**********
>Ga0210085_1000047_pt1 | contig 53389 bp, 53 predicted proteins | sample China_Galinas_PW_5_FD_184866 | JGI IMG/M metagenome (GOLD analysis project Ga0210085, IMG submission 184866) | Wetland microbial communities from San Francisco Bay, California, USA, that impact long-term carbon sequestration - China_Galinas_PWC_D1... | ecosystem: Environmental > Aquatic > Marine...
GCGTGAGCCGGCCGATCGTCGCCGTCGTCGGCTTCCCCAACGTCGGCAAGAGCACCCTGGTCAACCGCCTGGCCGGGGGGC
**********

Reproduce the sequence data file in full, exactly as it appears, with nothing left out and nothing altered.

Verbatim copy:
>Ga0210085_1000047_pt1 | contig 53389 bp, 53 predicted proteins | sample China_Galinas_PW_5_FD_184866 | JGI IMG/M metagenome (GOLD analysis project Ga0210085, IMG submission 184866) | Wetland microbial communities from San Francisco Bay, California, USA, that impact long-term carbon sequestration - China_Galinas_PWC_D1... | ecosystem: Environmental > Aquatic > Marine...
GCGTGAGCCGGCCGATCGTCGCCGTCGTCGGCTTCCCCAACGTCGGCAAGAGCACCCTGGTCAACCGCCTGGCCGGGGGGC